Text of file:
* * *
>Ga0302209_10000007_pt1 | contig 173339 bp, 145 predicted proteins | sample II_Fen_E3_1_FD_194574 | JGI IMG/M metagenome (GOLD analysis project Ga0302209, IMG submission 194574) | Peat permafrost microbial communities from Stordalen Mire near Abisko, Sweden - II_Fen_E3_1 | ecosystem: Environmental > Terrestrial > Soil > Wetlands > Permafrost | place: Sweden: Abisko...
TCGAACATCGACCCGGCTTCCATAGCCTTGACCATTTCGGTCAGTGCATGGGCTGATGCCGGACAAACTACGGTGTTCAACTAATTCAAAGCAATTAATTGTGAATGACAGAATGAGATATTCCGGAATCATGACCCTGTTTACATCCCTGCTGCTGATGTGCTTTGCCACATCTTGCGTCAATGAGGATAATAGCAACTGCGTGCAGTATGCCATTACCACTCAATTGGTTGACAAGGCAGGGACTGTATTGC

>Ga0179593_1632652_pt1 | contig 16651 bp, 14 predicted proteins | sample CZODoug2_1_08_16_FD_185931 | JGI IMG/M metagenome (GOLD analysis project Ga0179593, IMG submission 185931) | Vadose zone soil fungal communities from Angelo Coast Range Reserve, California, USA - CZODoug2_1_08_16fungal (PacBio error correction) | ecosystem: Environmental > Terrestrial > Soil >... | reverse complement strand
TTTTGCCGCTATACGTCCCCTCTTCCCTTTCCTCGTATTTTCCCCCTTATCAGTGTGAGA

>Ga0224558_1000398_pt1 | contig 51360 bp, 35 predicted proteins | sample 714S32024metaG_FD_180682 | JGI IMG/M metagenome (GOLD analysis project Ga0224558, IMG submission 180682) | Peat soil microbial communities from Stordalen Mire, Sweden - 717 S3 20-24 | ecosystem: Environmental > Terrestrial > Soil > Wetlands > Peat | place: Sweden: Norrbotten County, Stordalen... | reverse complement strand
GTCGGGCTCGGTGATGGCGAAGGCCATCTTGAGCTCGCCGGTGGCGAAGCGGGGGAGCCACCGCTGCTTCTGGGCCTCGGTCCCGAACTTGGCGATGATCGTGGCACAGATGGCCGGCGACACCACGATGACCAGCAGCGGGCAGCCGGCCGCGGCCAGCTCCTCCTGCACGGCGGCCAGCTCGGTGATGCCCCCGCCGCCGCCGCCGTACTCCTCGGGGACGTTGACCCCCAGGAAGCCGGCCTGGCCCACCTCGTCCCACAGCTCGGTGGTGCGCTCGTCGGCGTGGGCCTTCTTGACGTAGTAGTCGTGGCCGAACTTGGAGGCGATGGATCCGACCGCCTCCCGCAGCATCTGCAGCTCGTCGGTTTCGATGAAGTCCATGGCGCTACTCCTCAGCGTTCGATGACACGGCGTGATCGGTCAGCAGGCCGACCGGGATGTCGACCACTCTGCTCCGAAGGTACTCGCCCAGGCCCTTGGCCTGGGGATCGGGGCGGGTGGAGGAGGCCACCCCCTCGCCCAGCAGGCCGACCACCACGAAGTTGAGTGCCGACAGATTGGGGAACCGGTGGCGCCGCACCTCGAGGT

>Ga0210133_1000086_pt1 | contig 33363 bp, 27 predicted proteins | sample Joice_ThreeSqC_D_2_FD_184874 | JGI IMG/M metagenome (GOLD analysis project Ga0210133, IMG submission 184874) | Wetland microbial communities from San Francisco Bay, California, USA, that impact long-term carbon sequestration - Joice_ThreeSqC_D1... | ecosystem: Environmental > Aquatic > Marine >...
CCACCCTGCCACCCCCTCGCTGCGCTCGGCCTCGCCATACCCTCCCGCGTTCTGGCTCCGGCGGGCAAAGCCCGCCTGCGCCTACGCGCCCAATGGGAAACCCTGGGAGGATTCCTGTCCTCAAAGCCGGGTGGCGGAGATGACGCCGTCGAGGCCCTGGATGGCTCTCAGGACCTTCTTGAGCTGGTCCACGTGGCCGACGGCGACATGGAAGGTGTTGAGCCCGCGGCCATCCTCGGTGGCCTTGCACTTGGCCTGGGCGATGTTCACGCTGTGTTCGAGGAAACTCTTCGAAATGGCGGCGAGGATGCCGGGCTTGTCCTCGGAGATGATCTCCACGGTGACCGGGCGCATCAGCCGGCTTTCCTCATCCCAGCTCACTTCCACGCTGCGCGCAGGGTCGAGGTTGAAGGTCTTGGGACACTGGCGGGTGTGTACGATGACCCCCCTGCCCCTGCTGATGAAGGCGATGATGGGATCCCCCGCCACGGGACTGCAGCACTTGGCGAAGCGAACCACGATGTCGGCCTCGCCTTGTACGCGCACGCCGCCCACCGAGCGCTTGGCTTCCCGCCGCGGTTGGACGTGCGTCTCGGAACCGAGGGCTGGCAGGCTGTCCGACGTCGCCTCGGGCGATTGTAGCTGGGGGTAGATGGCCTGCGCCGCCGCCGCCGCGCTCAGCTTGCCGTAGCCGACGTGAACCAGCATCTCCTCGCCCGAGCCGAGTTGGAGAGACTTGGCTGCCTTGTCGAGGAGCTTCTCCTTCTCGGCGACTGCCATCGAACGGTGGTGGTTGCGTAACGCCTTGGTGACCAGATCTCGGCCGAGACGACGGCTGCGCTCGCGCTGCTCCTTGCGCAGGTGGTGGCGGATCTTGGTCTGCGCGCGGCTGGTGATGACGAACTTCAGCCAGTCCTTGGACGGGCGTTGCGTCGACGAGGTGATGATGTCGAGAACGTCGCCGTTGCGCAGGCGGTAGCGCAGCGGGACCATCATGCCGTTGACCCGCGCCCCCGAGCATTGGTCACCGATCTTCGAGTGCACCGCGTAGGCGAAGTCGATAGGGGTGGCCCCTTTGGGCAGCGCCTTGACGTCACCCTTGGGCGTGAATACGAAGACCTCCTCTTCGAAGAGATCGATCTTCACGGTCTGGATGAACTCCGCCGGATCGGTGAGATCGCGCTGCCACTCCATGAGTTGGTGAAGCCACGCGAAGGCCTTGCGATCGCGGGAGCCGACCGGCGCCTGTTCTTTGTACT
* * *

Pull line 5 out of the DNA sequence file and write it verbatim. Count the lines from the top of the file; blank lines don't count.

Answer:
>Ga0224558_1000398_pt1 | contig 51360 bp, 35 predicted proteins | sample 714S32024metaG_FD_180682 | JGI IMG/M metagenome (GOLD analysis project Ga0224558, IMG submission 180682) | Peat soil microbial communities from Stordalen Mire, Sweden - 717 S3 20-24 | ecosystem: Environmental > Terrestrial > Soil > Wetlands > Peat | place: Sweden: Norrbotten County, Stordalen... | reverse complement strand